Bunker Hill Flag
Shop for authentic replica Bunker Hill flags. Our Bunker Hill flags are constructed of durable nylon with a canvas heading and offered in five sizes.
History of the Bunker Hill Flag
The Bunker Hill Flag features a striking blue background with a white canton in the upper left corner. Inside of the canton is a red St. George's Cross with a green pine tree in the top left quadrant of the canton. The St. Georges Cross represents ties to England, while the Pine Tree is a symbol of the New England region of the United States. The legend is that this flag was flown at the Battle of Bunker Hill in 1775, however, that claim has been called into question by historical and Vexillological experts.
The most famous visual record of the Battle of Bunker Hill are a series of painting by John Trumbull entitled, "The Death of General Warren at the Battle of Bunker's Hill, June 17, 1775." Trumbull was a soldier in the Continental Army who witnessed the Battle of Bunker Hill and later created the these paintings from his memory. He became renowned for his paintings of various famous Revolutionary War scenes. His most famous paintings of the Battle of Bunker Hill include several flags, however, none of the depictions show the Blue Bunker Hill Flag, and moreover, the flags that are depicted have been found to be historically inaccurate, so it seems that the artist may not have paid careful attention to the historical accuracy of the flags featured. A red flag with a white canton that is similar to the Bunker Hill Flag except in red was featured in one of the paintings. The red flag shown is similar to the New England Flag.
The most commonly accepted explanation for the Blue Bunker Hill Flag is that it was the result of an error made by someone who was creating flag charts hundreds of years ago, whereby, they incorrectly filled in the Flag of New England with a blue background instead of red. Moreover, most historians believe that the Union forces likely did not carry any flag at Bunker Hill since they were so disorganized.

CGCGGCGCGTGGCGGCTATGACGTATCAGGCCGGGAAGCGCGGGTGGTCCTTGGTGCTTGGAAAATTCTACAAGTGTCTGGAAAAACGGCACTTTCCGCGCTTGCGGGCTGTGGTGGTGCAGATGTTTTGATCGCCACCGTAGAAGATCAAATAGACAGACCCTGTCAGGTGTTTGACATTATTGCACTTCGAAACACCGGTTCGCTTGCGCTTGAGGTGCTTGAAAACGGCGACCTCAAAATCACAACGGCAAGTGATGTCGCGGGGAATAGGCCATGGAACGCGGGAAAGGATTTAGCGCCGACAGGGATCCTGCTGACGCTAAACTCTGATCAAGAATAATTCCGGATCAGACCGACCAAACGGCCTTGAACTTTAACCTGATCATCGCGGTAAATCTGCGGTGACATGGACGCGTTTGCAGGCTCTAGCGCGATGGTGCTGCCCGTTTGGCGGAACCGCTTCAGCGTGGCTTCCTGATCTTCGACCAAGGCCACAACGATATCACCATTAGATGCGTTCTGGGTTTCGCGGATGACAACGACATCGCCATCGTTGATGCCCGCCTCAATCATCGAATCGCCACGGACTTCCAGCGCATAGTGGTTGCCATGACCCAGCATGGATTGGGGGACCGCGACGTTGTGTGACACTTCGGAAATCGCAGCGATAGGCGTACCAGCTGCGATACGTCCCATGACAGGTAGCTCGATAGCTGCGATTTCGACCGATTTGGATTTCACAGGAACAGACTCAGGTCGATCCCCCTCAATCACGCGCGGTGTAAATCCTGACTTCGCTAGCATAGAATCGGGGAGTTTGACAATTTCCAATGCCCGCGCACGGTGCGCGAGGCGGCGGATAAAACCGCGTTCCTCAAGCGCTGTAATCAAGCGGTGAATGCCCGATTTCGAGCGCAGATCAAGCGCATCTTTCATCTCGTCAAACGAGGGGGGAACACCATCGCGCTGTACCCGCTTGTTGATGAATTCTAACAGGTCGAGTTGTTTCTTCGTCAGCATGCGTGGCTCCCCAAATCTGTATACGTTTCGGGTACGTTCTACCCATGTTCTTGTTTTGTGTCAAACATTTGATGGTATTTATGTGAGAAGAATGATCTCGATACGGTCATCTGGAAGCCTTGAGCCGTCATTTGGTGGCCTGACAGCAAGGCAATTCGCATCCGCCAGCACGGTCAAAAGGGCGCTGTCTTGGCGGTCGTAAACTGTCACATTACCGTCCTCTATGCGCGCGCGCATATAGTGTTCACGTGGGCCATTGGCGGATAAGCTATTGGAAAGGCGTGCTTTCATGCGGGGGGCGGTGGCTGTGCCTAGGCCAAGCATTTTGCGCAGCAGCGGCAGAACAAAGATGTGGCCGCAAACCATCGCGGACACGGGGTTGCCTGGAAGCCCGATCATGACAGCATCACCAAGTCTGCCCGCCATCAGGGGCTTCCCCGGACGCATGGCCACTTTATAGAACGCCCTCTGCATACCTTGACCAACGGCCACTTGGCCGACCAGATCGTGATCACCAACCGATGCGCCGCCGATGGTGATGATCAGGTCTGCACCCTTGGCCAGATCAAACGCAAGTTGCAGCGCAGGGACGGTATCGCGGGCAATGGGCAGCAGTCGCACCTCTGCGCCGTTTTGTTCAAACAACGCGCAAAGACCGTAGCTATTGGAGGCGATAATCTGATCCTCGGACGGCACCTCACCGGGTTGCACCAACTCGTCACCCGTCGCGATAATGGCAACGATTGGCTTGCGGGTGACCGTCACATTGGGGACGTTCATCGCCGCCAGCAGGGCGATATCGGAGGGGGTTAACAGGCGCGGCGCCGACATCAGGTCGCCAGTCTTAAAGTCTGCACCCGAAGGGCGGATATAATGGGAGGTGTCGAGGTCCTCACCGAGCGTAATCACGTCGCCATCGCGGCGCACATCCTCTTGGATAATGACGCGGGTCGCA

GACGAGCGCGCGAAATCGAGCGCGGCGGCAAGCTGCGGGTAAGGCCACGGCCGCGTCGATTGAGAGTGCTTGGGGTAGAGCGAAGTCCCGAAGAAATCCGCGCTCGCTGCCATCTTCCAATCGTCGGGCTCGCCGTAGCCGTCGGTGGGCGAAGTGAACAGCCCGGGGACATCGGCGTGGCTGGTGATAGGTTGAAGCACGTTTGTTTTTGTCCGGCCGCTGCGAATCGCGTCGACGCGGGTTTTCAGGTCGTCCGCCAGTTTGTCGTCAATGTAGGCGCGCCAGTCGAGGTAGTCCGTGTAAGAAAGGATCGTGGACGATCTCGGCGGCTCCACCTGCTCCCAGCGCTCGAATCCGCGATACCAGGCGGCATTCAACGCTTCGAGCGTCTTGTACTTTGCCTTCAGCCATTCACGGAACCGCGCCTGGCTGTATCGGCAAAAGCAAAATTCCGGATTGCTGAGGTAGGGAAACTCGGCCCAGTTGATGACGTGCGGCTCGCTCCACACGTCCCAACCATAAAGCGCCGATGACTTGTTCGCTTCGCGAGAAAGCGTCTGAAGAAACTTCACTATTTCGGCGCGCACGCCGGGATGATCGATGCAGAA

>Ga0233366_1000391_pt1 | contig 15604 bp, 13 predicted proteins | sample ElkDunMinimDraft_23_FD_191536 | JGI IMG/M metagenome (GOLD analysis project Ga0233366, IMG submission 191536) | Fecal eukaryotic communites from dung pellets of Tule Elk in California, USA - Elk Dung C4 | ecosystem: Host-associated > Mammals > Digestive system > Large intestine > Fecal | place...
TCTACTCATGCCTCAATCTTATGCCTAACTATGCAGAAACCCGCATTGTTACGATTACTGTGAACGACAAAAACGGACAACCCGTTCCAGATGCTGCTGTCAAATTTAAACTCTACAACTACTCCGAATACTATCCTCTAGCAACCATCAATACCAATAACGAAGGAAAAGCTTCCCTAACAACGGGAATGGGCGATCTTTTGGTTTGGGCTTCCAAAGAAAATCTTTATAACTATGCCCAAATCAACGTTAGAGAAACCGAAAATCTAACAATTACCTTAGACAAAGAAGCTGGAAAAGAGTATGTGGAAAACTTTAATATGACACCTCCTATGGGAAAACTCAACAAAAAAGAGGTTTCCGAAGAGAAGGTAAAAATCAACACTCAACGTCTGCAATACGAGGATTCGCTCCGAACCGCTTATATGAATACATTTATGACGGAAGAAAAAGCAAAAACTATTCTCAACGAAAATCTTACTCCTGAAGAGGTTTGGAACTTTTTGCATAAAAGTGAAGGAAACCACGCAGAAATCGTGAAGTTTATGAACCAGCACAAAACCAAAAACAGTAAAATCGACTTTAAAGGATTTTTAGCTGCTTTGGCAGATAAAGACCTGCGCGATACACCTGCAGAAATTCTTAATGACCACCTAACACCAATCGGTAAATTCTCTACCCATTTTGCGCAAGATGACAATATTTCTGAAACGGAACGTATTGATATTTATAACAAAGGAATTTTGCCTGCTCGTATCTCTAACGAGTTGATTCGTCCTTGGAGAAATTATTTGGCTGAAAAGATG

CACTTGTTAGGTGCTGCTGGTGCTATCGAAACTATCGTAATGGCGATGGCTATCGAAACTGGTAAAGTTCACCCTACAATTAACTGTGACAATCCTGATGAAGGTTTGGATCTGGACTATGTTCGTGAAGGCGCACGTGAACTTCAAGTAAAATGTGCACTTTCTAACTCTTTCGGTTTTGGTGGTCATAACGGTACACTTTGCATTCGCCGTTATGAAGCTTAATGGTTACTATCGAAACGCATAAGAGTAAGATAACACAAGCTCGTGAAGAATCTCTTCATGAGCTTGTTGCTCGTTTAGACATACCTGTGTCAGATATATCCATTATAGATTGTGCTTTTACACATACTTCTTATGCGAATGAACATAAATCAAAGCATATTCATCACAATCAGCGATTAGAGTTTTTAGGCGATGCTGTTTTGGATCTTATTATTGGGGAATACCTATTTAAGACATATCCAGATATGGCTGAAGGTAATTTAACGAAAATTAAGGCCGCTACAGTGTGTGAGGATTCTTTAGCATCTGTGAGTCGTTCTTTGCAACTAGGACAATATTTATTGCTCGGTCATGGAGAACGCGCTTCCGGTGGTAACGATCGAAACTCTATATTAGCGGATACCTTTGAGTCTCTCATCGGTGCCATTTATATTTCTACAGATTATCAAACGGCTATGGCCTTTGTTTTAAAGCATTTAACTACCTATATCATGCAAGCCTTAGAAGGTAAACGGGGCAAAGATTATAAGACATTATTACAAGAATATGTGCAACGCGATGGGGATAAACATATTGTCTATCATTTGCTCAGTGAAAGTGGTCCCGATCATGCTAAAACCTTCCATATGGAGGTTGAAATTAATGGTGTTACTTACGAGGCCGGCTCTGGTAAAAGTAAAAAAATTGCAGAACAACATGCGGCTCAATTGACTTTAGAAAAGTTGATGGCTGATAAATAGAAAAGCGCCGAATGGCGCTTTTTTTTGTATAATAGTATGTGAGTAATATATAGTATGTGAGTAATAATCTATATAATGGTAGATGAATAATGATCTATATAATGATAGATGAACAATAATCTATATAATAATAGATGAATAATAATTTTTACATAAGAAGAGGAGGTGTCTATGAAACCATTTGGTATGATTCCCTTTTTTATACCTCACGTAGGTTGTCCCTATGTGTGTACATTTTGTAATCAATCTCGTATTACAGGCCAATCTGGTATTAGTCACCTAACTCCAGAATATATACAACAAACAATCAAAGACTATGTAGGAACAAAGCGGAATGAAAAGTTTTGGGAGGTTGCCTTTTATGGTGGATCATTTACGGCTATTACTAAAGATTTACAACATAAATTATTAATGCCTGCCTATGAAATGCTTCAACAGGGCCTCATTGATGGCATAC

Regardless of its historical accuracy, the Bunker Hill Flag serves today as a symbol of The Battle of Bunker Hill. Even though the British won this battle, the British experienced so many casualties that the battle at Bunker Hill proved that even though the Continental Army was an inexperienced, rag-tag bunch, they were able to stand up to the experienced British military. The Continental army did suffer the deaths of General Joseph Warren and Major Andrew McClary during the battle, however, overall many fewer members were lost or injured compared to the British casualties. This battle swayed the war since the British took a much more cautious approach after this, which actually ended up leading to the Continental Army's victory and American Independence.
the Bunker Hill Flag is still flown outside of many homes and buildings as a symbol of the success of the struggle for American independence. While the design of the modern Bunker Hill Flag may not be historically accurate, it still maintains significance for many Americans.